Forum 35 and Cox Communications recently honored several Baton Rougeans for their tireless efforts to make our community better and stronger.
Forum 35 honored two of its members for their impact on the city at its Community Impact Breakfast on Nov. 14 at Boudreaux's. Fairleigh Cook Jackson, whose day job is executive director of Preserve Louisiana, received the Baton Rouge Original Award for her service with area and statewide nonprofit organizations. Melissa Parmelee, development director with the National Audubon Society Louisiana, received the Baton Rouge Young Professional Award for her involvement with Forum 35 as well as various other local nonprofit organizations. This year's Corporate Partner of the Year Award went to the Water Institute of the Gulf in recognition of its involvement in Forum 35's initiatives and its contribution to the Baton Rouge community.
The awards were presented by President Mathew Laborde and the morning's featured speaker, Baton Rouge Area Foundation CEO John Davies, who talked about the importance of building young leaders to be advocates for their community.
In addition to Davies, attendees also heard from Brandon Kelly, vice president of Home Bank, and Erin Monroe Wesley, special counsel for the office of Gov. John Bel Edwards. They shared how their membership in Forum 35 "informed and advanced" their careers.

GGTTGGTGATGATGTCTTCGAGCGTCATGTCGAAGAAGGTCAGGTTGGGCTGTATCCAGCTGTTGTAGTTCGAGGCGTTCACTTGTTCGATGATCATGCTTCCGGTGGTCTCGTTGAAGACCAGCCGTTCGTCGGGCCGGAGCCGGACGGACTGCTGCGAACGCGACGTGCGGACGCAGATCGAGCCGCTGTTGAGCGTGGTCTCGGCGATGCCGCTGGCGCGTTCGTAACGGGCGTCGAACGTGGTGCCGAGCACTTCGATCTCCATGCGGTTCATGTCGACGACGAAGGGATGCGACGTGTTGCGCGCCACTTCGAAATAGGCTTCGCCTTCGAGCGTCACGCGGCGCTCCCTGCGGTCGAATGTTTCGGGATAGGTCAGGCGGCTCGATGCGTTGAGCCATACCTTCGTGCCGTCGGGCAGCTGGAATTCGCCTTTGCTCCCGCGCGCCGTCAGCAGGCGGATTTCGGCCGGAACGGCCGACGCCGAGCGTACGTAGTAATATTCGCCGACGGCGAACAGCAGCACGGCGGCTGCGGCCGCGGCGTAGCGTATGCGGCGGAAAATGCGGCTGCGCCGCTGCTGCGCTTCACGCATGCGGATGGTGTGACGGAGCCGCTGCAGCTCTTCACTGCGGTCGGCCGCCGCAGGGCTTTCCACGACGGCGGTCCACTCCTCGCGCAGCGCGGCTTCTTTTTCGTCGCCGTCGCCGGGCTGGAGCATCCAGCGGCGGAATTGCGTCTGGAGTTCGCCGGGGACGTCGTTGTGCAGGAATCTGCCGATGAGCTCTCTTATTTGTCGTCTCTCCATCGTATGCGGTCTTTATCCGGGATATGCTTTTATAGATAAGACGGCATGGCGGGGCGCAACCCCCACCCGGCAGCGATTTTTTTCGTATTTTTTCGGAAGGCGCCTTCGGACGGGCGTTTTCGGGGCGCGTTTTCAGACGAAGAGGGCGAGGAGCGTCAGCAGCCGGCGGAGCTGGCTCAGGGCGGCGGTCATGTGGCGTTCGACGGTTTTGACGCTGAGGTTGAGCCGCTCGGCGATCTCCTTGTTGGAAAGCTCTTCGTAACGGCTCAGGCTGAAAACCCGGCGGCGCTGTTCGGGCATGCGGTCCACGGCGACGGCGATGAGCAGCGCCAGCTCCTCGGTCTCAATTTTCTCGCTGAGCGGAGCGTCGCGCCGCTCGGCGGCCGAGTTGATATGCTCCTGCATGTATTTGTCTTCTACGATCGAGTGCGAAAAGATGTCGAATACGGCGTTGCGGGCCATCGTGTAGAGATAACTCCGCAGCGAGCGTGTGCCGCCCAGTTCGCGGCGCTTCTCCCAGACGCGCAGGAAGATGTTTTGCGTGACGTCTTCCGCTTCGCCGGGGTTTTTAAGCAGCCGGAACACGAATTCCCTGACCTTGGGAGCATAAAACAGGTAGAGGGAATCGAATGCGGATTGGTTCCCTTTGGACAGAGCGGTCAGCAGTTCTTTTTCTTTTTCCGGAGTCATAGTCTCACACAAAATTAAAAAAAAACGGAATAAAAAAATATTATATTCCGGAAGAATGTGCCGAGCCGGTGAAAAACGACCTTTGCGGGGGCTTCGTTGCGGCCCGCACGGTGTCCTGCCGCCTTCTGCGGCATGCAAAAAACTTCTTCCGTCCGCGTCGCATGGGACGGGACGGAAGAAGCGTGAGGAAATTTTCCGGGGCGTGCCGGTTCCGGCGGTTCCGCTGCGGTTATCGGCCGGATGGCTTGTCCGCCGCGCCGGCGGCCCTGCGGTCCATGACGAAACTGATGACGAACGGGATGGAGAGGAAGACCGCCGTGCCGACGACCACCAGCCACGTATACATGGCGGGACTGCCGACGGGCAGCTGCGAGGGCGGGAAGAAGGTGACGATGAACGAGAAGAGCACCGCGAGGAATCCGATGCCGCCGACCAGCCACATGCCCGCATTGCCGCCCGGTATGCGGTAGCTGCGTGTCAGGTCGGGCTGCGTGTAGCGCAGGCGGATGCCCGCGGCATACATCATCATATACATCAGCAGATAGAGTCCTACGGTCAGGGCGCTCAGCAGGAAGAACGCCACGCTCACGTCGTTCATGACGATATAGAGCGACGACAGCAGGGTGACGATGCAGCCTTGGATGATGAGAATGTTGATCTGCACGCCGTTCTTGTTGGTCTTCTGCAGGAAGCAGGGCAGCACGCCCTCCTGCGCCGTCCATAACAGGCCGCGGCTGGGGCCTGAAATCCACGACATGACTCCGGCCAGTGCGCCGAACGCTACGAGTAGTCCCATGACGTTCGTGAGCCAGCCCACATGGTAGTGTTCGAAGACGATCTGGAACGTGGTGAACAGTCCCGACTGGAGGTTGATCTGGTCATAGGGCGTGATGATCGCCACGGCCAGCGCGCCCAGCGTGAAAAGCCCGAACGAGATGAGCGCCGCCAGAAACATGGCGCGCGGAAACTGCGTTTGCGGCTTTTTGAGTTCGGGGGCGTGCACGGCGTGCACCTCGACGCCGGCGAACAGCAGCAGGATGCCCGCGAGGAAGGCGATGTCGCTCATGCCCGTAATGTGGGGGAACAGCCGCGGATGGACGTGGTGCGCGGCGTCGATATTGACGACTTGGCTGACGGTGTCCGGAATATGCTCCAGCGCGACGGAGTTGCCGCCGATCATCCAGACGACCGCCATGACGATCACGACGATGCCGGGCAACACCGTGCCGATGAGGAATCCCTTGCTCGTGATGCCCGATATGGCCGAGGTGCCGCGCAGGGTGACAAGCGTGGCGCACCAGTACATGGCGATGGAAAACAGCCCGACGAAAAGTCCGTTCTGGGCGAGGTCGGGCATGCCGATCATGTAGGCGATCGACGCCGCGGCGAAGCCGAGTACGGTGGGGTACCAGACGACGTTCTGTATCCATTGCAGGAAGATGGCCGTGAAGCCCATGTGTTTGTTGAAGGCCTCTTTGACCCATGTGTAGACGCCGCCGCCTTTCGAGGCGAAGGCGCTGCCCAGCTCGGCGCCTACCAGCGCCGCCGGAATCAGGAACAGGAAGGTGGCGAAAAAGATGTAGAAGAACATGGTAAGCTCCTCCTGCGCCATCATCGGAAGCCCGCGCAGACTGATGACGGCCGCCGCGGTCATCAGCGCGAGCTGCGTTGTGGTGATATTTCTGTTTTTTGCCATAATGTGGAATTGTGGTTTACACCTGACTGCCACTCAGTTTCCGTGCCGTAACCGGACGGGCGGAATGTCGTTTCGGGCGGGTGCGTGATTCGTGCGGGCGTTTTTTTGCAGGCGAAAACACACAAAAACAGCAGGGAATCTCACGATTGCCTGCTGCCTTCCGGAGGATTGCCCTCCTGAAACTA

John Walther was recognized as Louisiana's 2017 Cox Conserves Hero at a reception hosted by Cox Communications and the Trust for Public Land on Nov. 8 at the Old Governor's Mansion. The celebration kicked off the Center for Planning Excellence's Louisiana Smart Growth Summit.
As veteran volunteer with the Coastal Conservation Association of Louisiana, in particular serving as a guiding force behind 20 unique artificial reef deployments across the state's coast as well as its Derelict Crab Trap Removal Program, the association will receive $10,000 in Walther's name.
The two runners-up for the award were Kristy Hancock, Urban Conservancy, and Scott Howard, NOLA Parks for All. Their two nonprofits will each receive $5,000. Since the Cox Conserves Heroes program was created, nearly $800,000 has been donated to environmental nonprofits and some 200 volunteers honored.